Advising Students Admitted from the Waitlist

After several weeks of waiting nervously for a response from their top choice colleges, some of your students were told, “the selection committee is unable to make an offer of admission at this time but would like to offer you a place on our wait list.” Receiving a spot on the waitlist means that the student’s application was read favorably by the admissions office and they didn’t want to let go of the student just yet. With enrollment trends in flux this year, some colleges will still be seeking students to join their campus community.

If your student really loves the college where they have already committed, encourage them to embrace that opportunity! There is no benefit to directing energy at a college that wait-listed them if the college where they accepted the offer fully meets their academic, financial, and social needs. The next step should be to celebrate and focus on preparing for the fall!

If the college offering a spot on the waitlist is your student’s top choice OR they have some uncertainty about the offer they have accepted, the possibility of another “yes” may be compelling. Some students may be tempted to pursue a waitlist opportunity disingenuously “just to see” if they are ever admitted, but this is unfair to the college and to other waitlisted students. It is important for students to sincerely consider their intentions before responding to a waitlist offer.

Your student must make some important decisions about their college plans with incomplete information. Here are 4 important steps for students to complete when considering a waitlist offer.

1. Follow the precise directions outlined in the decision letter

If your student decides to accept a waitlist offer, they must actively and affirmatively accept that spot to have their application considered in the future. Many decision letters include a link or online reply form to complete by a specific date to remain in consideration for admission. If the admissions office’s instructions to accept the waitlist offer are not completed by the due date, the offer may no longer be valid.

2. Express continued interest in the school

After accepting a spot on the waitlist, students may want to submit an update or letter of continued interest (LOCI) to your admissions representative or applicant portal. The letter should reiterate why your student remains enthusiastic about hopefully attending that college. Potential topics to cover include:

  • Brief gratitude for continued consideration
  • Well-researched details why this college has the academic, social, or other experiences they desire
  • Intent to enroll if offered admission

A letter of continued interest is optional, but when admissions offices consider which students to admit from the waitlist (if any), likelihood to accept the offer and effort to demonstrate interest could be factors that differentiate waitlisted candidates. Colleges will only admit students from the waitlist when there is space in the incoming class once the students they originally admitted respond to their offers. That means, admissions offices may prioritize waitlisted students who appear particularly interested and invested in their offer. Remind students to continue checking the email address used to apply, so they are prepared if the admissions office reaches out.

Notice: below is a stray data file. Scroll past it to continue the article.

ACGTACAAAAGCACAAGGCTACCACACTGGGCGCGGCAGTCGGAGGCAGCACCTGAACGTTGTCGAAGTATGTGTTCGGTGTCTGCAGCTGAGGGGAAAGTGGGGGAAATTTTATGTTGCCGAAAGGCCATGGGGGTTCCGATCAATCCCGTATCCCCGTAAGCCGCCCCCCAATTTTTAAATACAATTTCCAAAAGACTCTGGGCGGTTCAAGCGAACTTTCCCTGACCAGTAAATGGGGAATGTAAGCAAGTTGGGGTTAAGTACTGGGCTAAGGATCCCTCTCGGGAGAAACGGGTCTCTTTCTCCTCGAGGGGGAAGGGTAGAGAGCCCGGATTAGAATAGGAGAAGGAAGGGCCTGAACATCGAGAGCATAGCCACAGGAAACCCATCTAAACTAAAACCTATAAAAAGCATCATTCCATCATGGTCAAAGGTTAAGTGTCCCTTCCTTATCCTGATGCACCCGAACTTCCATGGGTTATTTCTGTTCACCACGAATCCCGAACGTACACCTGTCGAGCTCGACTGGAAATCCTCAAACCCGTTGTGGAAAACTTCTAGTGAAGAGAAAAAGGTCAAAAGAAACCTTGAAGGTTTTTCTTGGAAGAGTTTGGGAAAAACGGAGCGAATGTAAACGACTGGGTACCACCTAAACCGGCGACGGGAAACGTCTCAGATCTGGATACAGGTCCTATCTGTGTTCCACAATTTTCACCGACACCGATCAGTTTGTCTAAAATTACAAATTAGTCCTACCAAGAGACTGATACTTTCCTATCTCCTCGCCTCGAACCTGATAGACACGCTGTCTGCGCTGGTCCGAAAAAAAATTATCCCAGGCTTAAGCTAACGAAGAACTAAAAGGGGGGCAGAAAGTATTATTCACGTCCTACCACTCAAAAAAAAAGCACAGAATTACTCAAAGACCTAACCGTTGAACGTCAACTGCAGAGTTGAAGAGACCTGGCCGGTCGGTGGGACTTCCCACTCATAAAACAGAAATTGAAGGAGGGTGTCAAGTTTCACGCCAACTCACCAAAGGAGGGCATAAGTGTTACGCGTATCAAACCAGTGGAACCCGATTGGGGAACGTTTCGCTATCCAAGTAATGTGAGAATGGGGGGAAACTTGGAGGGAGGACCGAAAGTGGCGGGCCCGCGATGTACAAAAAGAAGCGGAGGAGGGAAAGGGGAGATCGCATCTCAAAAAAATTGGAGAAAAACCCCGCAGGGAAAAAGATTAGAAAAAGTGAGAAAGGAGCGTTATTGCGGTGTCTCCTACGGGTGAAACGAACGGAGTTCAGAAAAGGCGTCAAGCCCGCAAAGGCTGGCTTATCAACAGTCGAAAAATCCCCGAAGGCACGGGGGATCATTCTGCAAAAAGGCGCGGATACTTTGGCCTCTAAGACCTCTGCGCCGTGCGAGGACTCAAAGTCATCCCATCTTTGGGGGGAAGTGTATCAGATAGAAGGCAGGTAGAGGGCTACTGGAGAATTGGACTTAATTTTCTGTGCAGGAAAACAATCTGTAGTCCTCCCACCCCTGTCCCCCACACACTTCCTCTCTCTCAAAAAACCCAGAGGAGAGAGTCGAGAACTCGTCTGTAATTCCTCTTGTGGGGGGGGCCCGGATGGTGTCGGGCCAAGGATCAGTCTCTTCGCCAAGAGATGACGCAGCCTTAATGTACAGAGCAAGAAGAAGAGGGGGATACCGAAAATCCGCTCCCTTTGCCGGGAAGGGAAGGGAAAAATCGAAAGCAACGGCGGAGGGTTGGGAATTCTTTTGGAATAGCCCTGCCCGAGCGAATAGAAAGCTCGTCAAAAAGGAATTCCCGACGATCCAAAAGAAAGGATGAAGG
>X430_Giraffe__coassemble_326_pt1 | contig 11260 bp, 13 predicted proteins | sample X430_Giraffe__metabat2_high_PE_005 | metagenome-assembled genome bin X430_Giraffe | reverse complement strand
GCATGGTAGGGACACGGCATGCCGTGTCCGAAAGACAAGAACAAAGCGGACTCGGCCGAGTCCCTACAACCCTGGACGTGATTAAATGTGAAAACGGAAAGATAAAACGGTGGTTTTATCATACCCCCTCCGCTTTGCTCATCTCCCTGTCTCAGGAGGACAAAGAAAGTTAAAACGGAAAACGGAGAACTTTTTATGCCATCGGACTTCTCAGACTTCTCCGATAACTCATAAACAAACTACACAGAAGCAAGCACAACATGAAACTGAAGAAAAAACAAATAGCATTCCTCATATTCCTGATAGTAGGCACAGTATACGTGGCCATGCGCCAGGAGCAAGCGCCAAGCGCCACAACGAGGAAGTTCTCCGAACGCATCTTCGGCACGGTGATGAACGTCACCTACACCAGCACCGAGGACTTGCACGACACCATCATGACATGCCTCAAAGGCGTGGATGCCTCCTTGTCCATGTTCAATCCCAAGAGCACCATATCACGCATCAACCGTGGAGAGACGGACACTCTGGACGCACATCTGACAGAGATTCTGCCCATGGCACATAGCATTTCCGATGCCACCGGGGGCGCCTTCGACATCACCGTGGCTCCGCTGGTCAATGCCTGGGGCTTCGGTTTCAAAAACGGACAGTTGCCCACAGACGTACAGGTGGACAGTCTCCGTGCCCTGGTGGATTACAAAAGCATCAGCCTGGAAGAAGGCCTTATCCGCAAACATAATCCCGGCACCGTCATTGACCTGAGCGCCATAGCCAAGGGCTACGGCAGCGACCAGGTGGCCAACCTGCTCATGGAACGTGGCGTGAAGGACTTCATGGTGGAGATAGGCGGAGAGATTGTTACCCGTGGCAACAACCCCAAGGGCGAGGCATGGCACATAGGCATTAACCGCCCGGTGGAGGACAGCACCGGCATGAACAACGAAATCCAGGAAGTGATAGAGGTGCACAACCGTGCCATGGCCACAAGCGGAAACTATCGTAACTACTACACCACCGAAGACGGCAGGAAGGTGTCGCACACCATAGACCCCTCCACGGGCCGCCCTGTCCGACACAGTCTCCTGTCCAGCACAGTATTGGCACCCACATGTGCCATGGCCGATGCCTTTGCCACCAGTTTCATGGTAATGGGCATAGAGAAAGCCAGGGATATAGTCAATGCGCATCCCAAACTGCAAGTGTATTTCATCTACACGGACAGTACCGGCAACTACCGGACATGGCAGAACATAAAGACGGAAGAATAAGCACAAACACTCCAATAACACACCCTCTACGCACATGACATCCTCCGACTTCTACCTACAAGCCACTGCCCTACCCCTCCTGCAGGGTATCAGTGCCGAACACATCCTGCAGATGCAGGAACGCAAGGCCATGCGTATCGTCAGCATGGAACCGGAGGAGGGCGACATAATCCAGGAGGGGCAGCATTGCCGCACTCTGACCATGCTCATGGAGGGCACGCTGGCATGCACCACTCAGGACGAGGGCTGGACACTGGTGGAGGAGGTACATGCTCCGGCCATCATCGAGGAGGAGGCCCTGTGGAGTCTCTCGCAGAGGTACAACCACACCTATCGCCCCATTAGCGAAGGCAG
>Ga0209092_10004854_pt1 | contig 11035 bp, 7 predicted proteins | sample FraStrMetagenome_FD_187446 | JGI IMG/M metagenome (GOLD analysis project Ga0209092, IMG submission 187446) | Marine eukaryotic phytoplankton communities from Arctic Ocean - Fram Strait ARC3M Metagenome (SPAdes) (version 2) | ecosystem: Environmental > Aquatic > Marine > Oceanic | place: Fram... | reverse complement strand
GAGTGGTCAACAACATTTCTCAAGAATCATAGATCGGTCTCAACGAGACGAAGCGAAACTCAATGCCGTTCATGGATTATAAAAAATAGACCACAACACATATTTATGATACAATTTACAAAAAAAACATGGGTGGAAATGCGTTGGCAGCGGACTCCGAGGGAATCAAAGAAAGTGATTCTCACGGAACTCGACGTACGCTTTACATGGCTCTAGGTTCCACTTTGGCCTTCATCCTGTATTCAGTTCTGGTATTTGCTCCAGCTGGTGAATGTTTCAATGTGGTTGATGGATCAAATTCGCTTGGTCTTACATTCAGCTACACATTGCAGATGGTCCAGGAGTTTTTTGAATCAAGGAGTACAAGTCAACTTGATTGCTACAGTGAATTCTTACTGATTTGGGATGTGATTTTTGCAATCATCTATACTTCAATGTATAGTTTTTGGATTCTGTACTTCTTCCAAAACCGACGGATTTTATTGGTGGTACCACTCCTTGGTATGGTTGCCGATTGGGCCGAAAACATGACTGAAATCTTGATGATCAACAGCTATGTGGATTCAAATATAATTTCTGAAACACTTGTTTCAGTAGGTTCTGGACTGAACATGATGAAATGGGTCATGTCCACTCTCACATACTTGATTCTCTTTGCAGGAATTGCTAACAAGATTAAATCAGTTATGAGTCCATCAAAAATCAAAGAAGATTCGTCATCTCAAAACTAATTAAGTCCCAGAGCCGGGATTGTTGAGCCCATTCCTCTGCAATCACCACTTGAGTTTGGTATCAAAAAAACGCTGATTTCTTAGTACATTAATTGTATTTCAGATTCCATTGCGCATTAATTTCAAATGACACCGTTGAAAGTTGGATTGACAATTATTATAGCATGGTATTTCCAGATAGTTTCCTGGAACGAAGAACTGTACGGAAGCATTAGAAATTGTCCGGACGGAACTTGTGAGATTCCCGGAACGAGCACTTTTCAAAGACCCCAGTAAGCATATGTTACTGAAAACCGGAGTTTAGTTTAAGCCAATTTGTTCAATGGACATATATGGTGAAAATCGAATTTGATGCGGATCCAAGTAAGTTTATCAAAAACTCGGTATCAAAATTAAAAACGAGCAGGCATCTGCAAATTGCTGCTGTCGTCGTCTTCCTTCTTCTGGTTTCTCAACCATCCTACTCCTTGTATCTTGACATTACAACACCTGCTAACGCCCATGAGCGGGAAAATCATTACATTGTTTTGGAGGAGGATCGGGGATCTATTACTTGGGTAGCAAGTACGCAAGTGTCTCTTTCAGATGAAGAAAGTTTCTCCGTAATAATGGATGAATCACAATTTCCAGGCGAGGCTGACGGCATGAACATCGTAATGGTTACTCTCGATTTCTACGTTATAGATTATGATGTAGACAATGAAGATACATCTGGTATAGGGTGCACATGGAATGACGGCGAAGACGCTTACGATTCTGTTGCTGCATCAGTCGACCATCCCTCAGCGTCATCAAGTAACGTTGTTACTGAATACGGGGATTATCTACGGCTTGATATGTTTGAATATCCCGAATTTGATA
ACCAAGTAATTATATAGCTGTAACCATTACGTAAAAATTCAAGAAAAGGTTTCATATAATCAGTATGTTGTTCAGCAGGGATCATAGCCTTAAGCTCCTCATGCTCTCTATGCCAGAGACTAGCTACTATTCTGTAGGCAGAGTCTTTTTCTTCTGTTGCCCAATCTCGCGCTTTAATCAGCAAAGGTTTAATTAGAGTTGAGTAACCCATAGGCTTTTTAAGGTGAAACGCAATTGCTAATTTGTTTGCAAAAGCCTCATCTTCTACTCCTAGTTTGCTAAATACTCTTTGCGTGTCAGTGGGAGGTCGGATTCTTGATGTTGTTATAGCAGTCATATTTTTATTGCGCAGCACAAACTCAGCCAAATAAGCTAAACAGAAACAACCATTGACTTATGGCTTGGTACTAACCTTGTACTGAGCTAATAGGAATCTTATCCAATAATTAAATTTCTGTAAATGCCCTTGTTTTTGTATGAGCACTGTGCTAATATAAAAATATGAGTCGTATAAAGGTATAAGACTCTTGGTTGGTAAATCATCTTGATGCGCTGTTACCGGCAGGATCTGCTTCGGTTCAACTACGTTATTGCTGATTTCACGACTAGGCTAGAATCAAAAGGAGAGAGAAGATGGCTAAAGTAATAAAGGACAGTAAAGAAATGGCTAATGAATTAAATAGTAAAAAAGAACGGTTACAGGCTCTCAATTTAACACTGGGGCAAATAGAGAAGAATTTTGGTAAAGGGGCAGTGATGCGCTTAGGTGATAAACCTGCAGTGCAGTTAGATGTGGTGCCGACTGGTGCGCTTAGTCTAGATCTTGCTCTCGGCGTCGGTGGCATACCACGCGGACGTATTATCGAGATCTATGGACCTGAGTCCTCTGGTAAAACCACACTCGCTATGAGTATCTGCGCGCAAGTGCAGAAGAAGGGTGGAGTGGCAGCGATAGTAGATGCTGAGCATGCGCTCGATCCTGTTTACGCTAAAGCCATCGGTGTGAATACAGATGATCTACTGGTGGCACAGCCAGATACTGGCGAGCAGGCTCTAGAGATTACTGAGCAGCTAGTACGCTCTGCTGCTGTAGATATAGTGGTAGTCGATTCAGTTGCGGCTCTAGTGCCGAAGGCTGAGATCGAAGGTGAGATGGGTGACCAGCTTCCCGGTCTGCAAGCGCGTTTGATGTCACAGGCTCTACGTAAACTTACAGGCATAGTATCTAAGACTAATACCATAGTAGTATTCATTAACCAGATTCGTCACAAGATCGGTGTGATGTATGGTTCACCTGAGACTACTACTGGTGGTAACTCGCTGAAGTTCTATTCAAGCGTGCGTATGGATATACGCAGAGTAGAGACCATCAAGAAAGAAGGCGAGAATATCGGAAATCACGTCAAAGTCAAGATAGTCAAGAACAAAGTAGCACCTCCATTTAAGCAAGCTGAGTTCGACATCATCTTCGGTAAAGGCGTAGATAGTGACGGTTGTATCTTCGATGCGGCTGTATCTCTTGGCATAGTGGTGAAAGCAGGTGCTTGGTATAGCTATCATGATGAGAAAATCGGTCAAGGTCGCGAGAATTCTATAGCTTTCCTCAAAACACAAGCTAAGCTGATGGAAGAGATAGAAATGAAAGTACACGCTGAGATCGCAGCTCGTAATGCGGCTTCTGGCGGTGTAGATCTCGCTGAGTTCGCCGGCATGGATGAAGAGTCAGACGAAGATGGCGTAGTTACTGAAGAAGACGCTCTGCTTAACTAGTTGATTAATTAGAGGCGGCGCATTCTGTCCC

3. Weigh your options carefully

If admitted from the waitlist after May 1, students will need to consider the admissions and financial aid offer in comparison to the college plans they already made. The admissions office will communicate how much time is available to weigh their offer of admission - and it could be as little as 24 hours. This can be very stressful for students and families who must consider a new opportunity with limited time for additional research. Lingering questions for current students, staff, or faculty should be asked right away to receive a response within the time frame available. Students who choose to accept the offer will likely need to submit the enrollment reply form and deposit online in the college’s applicant portal.

4. Withdraw from the institution where you originally enrolled

After committing to this new offer, students must notify the college where they previously accepted an offer that they wish to cancel their enrollment. A simple email to the admissions office stating that the student’s plans have changed and they no longer intend to enroll should come from the email address on file with the student’s full name and date of birth. Enrollment deposits are generally non-refundable, so students shouldn’t expect any previously paid fees to be returned.

Even though colleges wait to admit some students until they can confirm space is available, they try to avoid stringing students along far into the summer. Starting in May, colleges will gradually release applicants from the waitlist until the admissions cycle is closed in July. At that point, waitlisted students will no longer be considered for entry during the upcoming academic term. While this may be disappointing, it means students can confidently move forward with their existing college plans and begin preparing for their upcoming college experience!